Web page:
Thursday, June 07, 2007

The best seaside town

What's your favourite seaside town? asks Teh Graun.

I won't be entering but I do have one.

Mine is Hayle, my home town when I was a child. It is not the prettiest, not the most charming (there are many charming villages in Cornwall, with streets sloping to the sea and beautiful old houses fronting the sea, but Hayle is rather workaday, once a busy industrial port, now a tourist centre solely because of its beach), in no way outstanding or wonderful, except for one. I love it more than I think I will ever love another place.

Why do I love it? I love it because it had places to explore, because the beach was long and flat, because the people were friendly and kept an eye out for little boys up to no good. It was safe and warm.

I love it because it is the place where I was happiest, running with my sisters and my friends along the dune tops, rolling down the dunes to the beach, cycling the lanes, swimming in icy water, playing in the barge that was beached by Harvey's dock. Man, the games we played. I still have vivid dreams in which I am a secret agent, a soldier, a man of action, content to do and not to think too much.

I love it because I never felt I wanted there. I had everything. How could you want more when you had a loving family, a beach within walking distance, a field to play in over the back fence? I learned to smoke there, to talk tough, to kiss girls and to drink with abandon. I learned to love indie music and I learned how painful it is to lose something you love when we moved away.

I remember sitting with H. in a cafe off Causewayhead in Penzance. She is crying because I have told her I am leaving. I want to kiss her, but I don't. We are not boyfriend and girlfriend, although we're close. I wonder whether she remembers me. I don't suppose she does. She had been an outsider, and I had welcomed her and befriended her. I had lived in Hayle long enough to become a local, long enough for it to become my home. For her, it was a long way from home (she had been brought up in Kenya). I wish I had reached out and touched her face, and I wonder how much of my life has been about wishing I could be sitting there once more, able to find a way to defy my father and stay there (at 15, a big ask, but when you dream, you can dream as big as you like, the bigger the better).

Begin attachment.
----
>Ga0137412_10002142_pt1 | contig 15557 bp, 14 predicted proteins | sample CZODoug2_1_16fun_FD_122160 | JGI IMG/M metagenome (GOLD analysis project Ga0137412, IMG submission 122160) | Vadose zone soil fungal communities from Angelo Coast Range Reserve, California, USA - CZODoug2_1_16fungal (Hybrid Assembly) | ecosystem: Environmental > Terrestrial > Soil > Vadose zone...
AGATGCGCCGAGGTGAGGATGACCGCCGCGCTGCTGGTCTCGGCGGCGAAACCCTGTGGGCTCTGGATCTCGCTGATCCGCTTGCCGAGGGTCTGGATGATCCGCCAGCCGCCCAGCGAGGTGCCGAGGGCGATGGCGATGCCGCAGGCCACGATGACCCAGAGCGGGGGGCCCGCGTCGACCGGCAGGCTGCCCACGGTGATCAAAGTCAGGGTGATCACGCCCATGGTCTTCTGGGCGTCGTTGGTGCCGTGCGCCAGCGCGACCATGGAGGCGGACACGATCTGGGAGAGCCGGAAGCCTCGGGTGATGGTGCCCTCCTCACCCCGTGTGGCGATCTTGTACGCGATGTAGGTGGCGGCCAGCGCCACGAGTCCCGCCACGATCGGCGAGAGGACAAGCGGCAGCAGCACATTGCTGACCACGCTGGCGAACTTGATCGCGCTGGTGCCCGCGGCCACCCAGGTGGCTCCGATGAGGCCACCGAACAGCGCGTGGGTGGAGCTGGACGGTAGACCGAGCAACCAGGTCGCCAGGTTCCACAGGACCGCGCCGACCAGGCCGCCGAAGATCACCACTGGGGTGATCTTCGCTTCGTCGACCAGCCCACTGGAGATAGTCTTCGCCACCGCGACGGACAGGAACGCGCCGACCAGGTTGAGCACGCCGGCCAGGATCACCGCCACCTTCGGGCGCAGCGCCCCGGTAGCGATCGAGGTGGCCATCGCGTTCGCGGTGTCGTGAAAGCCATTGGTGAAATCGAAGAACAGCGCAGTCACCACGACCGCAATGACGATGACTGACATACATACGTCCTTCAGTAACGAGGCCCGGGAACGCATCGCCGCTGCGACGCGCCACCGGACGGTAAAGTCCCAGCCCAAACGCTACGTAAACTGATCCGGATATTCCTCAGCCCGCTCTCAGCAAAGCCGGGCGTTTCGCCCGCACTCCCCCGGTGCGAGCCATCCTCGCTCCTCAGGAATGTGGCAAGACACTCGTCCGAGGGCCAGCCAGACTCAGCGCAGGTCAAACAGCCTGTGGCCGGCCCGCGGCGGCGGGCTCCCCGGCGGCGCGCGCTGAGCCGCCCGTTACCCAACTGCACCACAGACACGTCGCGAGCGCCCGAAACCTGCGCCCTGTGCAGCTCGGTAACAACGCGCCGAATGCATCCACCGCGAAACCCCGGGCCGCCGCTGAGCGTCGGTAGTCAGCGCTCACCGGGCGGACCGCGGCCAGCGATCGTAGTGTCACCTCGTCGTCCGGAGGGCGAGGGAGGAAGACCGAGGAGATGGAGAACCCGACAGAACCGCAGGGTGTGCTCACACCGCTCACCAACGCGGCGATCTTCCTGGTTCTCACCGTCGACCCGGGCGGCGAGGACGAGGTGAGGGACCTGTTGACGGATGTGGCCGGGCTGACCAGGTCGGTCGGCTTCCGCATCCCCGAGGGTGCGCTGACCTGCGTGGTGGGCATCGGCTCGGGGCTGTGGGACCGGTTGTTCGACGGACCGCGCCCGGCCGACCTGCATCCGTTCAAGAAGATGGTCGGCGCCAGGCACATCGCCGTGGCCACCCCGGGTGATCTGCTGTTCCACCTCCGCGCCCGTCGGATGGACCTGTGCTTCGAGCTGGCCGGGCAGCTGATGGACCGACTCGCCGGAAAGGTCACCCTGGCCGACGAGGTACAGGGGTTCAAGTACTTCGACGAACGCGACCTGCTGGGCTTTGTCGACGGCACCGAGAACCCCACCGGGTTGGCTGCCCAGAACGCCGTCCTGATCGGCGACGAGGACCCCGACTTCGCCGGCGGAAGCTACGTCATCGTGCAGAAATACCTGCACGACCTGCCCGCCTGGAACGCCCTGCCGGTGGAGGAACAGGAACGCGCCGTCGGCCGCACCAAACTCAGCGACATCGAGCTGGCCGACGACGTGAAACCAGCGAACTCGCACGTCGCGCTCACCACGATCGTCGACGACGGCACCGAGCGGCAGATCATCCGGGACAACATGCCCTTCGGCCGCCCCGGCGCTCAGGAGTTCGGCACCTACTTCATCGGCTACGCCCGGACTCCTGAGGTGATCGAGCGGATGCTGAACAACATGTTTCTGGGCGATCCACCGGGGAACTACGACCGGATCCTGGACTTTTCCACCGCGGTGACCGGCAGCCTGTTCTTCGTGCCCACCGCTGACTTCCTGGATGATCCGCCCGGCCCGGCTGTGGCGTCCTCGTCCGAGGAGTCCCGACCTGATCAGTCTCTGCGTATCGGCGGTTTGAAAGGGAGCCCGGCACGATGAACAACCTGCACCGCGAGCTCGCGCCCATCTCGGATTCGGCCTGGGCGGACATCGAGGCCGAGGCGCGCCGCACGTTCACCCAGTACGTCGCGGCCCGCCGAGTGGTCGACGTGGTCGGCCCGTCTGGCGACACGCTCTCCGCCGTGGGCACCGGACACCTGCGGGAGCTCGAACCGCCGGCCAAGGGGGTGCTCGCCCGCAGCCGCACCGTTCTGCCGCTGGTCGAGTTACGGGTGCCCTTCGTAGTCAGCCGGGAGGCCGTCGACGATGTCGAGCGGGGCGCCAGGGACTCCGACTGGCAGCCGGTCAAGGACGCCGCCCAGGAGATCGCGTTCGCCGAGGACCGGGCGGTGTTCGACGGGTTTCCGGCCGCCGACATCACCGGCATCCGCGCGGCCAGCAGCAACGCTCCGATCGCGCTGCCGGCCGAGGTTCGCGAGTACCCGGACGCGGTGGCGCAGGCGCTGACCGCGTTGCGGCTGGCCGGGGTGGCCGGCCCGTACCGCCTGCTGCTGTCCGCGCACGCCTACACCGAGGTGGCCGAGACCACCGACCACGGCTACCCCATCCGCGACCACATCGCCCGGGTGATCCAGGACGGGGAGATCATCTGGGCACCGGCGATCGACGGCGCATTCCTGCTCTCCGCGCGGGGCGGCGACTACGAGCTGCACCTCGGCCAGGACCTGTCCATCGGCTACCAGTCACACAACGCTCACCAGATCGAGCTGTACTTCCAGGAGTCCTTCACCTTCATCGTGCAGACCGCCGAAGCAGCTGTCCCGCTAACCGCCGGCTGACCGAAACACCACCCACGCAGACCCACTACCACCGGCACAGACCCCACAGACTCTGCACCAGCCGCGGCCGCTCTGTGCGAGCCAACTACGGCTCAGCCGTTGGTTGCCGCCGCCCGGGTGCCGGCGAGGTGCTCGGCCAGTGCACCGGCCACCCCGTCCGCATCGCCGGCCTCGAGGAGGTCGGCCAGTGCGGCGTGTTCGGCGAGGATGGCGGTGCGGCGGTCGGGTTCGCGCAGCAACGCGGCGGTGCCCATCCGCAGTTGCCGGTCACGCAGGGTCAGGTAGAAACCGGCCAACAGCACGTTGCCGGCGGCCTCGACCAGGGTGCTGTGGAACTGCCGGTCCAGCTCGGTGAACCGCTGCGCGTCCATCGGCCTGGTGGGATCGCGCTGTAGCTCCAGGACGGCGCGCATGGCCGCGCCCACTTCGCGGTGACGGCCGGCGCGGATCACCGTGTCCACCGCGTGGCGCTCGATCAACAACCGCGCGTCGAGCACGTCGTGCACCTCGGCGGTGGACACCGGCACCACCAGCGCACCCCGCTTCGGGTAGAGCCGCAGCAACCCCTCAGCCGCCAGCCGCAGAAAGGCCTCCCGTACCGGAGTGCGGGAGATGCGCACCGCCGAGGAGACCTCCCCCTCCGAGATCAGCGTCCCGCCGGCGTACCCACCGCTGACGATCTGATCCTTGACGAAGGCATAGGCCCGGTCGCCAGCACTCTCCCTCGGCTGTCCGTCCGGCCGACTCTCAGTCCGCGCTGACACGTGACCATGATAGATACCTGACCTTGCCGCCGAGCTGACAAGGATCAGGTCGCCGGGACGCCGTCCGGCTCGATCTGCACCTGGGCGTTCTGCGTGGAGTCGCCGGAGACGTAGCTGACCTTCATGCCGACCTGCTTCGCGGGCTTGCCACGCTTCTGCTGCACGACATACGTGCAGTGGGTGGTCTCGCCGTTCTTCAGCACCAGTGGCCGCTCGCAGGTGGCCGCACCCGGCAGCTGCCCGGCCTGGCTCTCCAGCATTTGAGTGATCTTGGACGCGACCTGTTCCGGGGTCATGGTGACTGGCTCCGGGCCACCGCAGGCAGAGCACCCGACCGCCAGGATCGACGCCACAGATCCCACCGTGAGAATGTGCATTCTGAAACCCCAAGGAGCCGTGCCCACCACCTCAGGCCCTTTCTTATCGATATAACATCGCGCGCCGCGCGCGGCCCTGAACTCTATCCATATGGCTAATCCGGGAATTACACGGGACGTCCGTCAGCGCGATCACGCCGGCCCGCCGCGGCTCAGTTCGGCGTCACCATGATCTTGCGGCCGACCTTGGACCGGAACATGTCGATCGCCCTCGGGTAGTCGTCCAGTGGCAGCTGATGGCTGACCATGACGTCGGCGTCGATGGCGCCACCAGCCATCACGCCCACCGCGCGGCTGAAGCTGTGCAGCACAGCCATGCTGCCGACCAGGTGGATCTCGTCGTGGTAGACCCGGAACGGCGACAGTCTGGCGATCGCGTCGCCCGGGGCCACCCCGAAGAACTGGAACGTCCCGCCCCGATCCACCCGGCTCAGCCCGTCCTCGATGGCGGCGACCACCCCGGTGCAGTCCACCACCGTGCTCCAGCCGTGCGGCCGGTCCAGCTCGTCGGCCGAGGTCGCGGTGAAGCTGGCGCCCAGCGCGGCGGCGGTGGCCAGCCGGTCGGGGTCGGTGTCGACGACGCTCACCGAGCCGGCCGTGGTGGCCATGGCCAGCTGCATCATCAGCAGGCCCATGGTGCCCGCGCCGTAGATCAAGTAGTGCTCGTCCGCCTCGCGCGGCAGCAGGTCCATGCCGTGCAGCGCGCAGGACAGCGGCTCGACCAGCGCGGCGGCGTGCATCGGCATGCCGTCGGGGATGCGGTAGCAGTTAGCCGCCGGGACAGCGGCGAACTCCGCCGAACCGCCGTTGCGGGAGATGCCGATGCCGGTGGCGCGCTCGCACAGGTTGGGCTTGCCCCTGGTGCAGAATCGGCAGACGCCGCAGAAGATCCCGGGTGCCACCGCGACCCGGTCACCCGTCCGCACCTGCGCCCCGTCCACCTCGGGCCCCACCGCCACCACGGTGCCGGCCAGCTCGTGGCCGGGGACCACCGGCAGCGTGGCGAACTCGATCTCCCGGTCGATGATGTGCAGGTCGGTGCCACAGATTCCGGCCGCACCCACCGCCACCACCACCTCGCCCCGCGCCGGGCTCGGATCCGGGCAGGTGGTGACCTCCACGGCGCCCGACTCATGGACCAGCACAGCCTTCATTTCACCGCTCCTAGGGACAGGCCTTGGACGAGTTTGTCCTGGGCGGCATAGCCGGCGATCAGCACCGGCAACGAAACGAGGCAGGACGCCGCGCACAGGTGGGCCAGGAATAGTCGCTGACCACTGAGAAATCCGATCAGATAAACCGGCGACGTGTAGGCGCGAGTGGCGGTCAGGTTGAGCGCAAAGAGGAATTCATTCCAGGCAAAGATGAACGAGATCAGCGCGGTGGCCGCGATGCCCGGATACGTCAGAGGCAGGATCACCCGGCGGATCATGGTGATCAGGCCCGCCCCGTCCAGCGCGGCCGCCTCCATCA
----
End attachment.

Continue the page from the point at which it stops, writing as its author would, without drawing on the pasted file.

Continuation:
Clocks run only forwards though. A ton of shit has been piled into that innocent heart, but it still beats, still resonates with the sound of the surf, still yearns for a not so charming, rough and ready, safe and warm seaside town -- still the place that "home" means for me.

3 Comments:

At 8:24 pm, Blogger P.Dub said...

Hmm. Neat postage inspiration.

 
At 9:56 pm, Anonymous Anonymous said...

Clocks run only forwards though. A ton of shit has been piled into that innocent heart, but it still beats, still resonates with the sound of the surf, still yearns for a not so charming, rough and ready, safe and warm seaside town -- still the place that "home" means for me.

boots sez:

Clocks be damned.

To find heaven walk away from hell, and when you find yourself alone in the middle of an endless field, sit down and wait.

We are taught to base our lives on the probable, not the possible; by doing so we consign ourselves to mediocrity and assure our own failure and doom.

I have found things that are desirable to me and, although insanely improbable, possible; and then I have staked my life on them and found that the world is less unforgiving than Man.

Clearly your mileage may vary, but if you lack the balls to find out, you'll simply think me insane until finally the world crushes you. Well I am bloody insane, because looking around me I've found that the only alternative that isn't mad. Long live fucking normalcy.

 
At 6:10 am, Anonymous Kev said...

I haven't lived in Cornwall since 1968 but I still call it " Home ". Sometimes it's easier to seek refuge in the happy memories of a long lost time rather than face the uncertainties of a harsh today and an unfeeling here.

Kev

 

Post a Comment

<< Home